There are many forms of useful marketing and advertising techniques in the business world. The trouble is, many of them rely on an internal team or support system. Print and radio advertisements, for example, are built, designed, go through storyboarding and calls for actors and participants, and then are actually filmed or recorded. And this is all before they are made available to the public.
Many marketing and advertising strategies are highly involved. But there is one super-powerful, hands-off approach that can offer a ton of benefits and insights into your business and products. Want to take a guess at what it is?
If you guessed word-of-mouth, you guessed right! And if you didn’t, you’re still in for some solid and helpful advice. Ready to supercharge your business?
Word-of-Mouth Is a Game Changer
Word-of-mouth marketing is most commonly associated with the written or spoken word. This includes product reviews and demonstrations on places like YouTube, Amazon, Yelp and more. Of course, it also includes personal blogs, news sites and content marketing platforms. Then there’s the old-fashioned word-of-mouth where customers simply share with one another, or friends and family, about their experiences.
But a more modern and hyper-vigilant form of this is social media. Social media users are constantly sharing new stories, experiences, ideas and more. One user may share an exceptional experience they had in your store, on your site or with your products. Another may feel the need to express disappointment or reach out for advice to solve an issue.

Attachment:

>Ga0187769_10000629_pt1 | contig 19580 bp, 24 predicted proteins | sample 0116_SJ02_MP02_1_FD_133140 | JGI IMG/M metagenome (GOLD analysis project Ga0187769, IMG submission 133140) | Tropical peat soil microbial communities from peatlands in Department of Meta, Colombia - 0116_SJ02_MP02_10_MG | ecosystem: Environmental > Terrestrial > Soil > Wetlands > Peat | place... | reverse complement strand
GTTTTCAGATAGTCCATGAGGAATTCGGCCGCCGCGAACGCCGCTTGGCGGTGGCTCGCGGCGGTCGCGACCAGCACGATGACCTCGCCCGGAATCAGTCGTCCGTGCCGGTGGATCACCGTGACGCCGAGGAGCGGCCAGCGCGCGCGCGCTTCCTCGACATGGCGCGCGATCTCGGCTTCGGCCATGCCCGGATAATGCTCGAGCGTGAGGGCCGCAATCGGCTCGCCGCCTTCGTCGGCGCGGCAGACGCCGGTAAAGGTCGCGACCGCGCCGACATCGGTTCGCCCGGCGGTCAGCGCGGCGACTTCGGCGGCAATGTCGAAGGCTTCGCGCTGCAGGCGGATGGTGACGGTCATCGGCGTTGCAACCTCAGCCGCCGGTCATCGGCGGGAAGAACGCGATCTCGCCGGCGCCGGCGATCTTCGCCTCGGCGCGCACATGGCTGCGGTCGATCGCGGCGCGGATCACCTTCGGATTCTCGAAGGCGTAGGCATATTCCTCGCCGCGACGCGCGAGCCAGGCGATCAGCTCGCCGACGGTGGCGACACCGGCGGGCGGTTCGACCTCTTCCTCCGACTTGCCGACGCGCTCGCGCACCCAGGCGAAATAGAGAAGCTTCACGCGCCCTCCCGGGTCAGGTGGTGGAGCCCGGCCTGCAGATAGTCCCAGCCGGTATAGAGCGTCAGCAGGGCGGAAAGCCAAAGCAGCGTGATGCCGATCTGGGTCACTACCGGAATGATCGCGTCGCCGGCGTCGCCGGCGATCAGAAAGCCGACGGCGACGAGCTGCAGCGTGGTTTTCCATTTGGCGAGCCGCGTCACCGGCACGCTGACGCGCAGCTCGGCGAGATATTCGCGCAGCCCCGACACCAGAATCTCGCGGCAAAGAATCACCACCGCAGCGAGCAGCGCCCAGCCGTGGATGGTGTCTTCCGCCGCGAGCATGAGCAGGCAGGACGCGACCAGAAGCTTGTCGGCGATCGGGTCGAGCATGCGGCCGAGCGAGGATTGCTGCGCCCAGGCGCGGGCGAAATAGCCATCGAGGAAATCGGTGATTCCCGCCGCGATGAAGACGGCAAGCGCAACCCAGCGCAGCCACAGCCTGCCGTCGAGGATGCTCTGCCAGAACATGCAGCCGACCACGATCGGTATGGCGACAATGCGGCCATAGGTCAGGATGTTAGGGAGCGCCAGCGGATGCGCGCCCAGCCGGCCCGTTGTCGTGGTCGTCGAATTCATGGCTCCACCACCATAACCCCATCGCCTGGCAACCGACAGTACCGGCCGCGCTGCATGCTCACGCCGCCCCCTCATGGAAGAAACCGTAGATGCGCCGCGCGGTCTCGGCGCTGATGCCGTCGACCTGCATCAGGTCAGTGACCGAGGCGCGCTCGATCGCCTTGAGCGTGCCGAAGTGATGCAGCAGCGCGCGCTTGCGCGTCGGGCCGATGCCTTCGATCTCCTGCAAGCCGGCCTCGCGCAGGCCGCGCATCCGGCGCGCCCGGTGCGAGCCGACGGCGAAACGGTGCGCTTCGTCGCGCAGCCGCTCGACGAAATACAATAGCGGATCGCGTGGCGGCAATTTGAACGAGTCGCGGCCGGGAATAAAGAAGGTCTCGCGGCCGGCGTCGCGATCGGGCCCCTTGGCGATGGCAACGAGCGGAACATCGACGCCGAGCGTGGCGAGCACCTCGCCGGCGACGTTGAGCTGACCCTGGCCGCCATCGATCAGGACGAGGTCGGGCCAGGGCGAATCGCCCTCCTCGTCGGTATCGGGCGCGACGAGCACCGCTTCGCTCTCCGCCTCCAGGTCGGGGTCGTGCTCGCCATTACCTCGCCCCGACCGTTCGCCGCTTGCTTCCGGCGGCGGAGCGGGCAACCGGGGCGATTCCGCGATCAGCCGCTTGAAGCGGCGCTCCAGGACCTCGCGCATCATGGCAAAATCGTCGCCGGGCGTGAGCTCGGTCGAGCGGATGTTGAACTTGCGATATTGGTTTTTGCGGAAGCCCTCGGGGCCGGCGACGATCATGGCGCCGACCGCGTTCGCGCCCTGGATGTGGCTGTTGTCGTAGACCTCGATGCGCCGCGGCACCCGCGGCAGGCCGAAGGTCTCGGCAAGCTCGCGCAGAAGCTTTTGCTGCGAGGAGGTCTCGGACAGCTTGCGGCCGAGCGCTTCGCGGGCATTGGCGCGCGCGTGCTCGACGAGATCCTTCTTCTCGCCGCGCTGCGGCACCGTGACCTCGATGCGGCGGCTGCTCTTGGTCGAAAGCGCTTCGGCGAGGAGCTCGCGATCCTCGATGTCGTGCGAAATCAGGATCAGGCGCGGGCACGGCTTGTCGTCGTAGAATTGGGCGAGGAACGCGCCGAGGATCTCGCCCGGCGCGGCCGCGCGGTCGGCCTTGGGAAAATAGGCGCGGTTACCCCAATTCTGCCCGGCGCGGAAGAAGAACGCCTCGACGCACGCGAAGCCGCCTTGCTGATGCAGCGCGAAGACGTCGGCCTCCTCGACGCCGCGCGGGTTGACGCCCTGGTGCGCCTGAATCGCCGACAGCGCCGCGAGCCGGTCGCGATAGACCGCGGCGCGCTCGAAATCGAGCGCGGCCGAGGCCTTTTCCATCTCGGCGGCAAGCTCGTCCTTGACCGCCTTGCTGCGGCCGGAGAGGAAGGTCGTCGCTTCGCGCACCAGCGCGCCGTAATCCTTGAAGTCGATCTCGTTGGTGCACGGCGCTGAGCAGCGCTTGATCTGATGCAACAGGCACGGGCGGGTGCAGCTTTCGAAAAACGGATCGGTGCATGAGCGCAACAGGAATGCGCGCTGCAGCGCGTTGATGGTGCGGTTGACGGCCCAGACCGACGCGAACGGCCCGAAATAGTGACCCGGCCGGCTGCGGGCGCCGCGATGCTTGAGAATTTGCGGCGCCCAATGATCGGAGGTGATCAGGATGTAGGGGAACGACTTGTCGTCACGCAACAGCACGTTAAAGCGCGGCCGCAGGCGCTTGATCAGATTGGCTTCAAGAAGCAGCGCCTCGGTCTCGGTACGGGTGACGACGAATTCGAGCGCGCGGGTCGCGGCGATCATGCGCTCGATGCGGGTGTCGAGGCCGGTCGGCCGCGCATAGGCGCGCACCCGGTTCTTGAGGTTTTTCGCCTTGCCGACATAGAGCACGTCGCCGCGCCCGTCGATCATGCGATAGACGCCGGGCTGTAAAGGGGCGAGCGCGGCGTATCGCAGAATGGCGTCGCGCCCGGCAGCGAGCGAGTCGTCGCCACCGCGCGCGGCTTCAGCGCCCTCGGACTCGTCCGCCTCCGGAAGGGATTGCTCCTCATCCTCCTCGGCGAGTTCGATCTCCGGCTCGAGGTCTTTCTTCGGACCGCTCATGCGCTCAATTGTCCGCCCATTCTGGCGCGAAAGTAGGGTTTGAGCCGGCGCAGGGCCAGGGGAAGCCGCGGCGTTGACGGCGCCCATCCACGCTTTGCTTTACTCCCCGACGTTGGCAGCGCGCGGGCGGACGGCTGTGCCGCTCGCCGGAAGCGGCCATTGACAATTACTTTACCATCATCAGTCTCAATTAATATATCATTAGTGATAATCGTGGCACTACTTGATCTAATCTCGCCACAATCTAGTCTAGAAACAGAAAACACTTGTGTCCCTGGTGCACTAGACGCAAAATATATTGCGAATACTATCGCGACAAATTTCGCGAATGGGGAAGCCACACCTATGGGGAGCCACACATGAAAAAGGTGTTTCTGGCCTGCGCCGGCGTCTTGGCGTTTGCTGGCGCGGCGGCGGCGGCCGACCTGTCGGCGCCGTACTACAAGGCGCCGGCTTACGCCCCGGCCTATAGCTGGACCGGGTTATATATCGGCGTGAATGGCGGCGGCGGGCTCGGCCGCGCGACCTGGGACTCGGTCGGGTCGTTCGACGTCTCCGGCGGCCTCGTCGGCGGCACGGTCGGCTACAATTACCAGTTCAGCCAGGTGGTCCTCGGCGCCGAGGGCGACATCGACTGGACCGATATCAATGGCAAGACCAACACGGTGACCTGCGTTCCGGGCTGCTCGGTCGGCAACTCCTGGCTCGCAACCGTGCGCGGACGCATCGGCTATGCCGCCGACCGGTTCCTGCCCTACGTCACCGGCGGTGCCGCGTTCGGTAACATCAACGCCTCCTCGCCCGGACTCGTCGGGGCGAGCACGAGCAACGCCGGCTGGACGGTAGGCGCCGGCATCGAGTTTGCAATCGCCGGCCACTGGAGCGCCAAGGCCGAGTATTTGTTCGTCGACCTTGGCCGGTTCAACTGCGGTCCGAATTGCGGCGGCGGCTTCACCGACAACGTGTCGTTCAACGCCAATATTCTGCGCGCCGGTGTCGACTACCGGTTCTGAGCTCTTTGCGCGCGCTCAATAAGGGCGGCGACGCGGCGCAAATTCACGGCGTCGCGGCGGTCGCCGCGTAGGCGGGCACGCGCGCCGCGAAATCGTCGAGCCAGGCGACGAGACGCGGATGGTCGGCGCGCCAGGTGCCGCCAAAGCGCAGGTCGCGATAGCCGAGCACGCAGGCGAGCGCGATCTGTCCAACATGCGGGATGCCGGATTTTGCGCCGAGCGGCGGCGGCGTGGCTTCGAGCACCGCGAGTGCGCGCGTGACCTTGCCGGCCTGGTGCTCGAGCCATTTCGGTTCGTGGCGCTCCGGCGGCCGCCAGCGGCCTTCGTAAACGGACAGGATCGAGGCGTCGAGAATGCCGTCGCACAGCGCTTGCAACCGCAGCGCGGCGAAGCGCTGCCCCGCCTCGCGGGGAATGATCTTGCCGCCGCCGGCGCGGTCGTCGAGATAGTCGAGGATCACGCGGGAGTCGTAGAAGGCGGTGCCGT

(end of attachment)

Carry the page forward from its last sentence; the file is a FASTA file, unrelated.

And all of this is available publicly for others to see, along with how your brand or reps respond and what happens in terms of resolution. In this way, word-of-mouth has gained its power. To add to that, 92 percent of consumers say they believe recommendations from friends or family over all forms of marketing and advertising.
It’s a game changer! Make no mistake about it — word-of-mouth will make or break your business. Word-of-mouth influences up to 50 percent of all purchasing decisions. In addition, it generates two-times the sales that paid advertising can offer.
The Psychology Behind Human Referrals
According to Dr. Robert Cialdini — Professor Emeritus of Psychology and Marketing at Arizona State University — we are more likely to follow a behavior and see it as “correct” to the “degree that we see others performing it.” In other words, if a friend, family member or colleague does something, it must be good, right?
There’s a certain human element or “touch” offered via word-of-mouth advertising and referrals that simply cannot be replicated any other way. Reviewers all over the world could say a product is amazing or good. However, it’s the word-of-mouth referrals from acquaintances that people listen to more. There’s a sense of candor and honesty in these shared experiences.
Buyers’ remorse and instant gratification are both concerns for nearly any consumer, whether they’re making a big purchase or a small one. Hearing the positive experiences of others helps alleviate these emotions and feelings and make one more likely to dive into a transaction.